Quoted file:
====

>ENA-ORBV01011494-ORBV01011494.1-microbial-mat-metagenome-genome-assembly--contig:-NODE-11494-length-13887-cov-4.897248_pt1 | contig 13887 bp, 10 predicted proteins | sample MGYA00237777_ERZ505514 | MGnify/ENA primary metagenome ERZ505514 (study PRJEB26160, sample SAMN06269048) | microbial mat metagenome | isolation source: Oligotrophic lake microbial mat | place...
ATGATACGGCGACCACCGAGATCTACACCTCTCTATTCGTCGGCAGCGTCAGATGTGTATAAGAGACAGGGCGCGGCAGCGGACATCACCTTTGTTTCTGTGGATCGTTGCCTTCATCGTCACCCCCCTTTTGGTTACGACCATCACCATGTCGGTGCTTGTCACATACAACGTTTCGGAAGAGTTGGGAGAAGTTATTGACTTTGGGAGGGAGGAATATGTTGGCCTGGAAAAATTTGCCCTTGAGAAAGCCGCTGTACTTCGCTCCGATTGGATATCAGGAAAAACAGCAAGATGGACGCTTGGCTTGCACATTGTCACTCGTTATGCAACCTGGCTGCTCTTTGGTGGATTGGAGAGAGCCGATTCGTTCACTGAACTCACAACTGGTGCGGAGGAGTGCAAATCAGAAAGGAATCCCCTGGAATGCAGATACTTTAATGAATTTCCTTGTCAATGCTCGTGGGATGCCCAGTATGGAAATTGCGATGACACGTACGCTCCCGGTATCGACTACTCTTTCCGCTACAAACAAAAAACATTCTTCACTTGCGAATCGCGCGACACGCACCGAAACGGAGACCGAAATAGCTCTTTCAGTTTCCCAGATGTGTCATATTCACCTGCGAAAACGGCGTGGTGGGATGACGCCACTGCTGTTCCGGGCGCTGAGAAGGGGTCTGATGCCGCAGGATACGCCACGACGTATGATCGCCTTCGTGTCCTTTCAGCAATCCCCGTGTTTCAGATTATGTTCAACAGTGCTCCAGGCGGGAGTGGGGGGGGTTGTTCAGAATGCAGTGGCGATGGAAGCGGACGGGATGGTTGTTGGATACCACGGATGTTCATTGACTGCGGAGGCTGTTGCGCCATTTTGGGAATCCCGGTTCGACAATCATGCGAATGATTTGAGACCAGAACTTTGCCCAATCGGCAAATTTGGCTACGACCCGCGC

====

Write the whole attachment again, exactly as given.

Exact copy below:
>ENA-ORBV01011494-ORBV01011494.1-microbial-mat-metagenome-genome-assembly--contig:-NODE-11494-length-13887-cov-4.897248_pt1 | contig 13887 bp, 10 predicted proteins | sample MGYA00237777_ERZ505514 | MGnify/ENA primary metagenome ERZ505514 (study PRJEB26160, sample SAMN06269048) | microbial mat metagenome | isolation source: Oligotrophic lake microbial mat | place...
ATGATACGGCGACCACCGAGATCTACACCTCTCTATTCGTCGGCAGCGTCAGATGTGTATAAGAGACAGGGCGCGGCAGCGGACATCACCTTTGTTTCTGTGGATCGTTGCCTTCATCGTCACCCCCCTTTTGGTTACGACCATCACCATGTCGGTGCTTGTCACATACAACGTTTCGGAAGAGTTGGGAGAAGTTATTGACTTTGGGAGGGAGGAATATGTTGGCCTGGAAAAATTTGCCCTTGAGAAAGCCGCTGTACTTCGCTCCGATTGGATATCAGGAAAAACAGCAAGATGGACGCTTGGCTTGCACATTGTCACTCGTTATGCAACCTGGCTGCTCTTTGGTGGATTGGAGAGAGCCGATTCGTTCACTGAACTCACAACTGGTGCGGAGGAGTGCAAATCAGAAAGGAATCCCCTGGAATGCAGATACTTTAATGAATTTCCTTGTCAATGCTCGTGGGATGCCCAGTATGGAAATTGCGATGACACGTACGCTCCCGGTATCGACTACTCTTTCCGCTACAAACAAAAAACATTCTTCACTTGCGAATCGCGCGACACGCACCGAAACGGAGACCGAAATAGCTCTTTCAGTTTCCCAGATGTGTCATATTCACCTGCGAAAACGGCGTGGTGGGATGACGCCACTGCTGTTCCGGGCGCTGAGAAGGGGTCTGATGCCGCAGGATACGCCACGACGTATGATCGCCTTCGTGTCCTTTCAGCAATCCCCGTGTTTCAGATTATGTTCAACAGTGCTCCAGGCGGGAGTGGGGGGGGTTGTTCAGAATGCAGTGGCGATGGAAGCGGACGGGATGGTTGTTGGATACCACGGATGTTCATTGACTGCGGAGGCTGTTGCGCCATTTTGGGAATCCCGGTTCGACAATCATGCGAATGATTTGAGACCAGAACTTTGCCCAATCGGCAAATTTGGCTACGACCCGCGC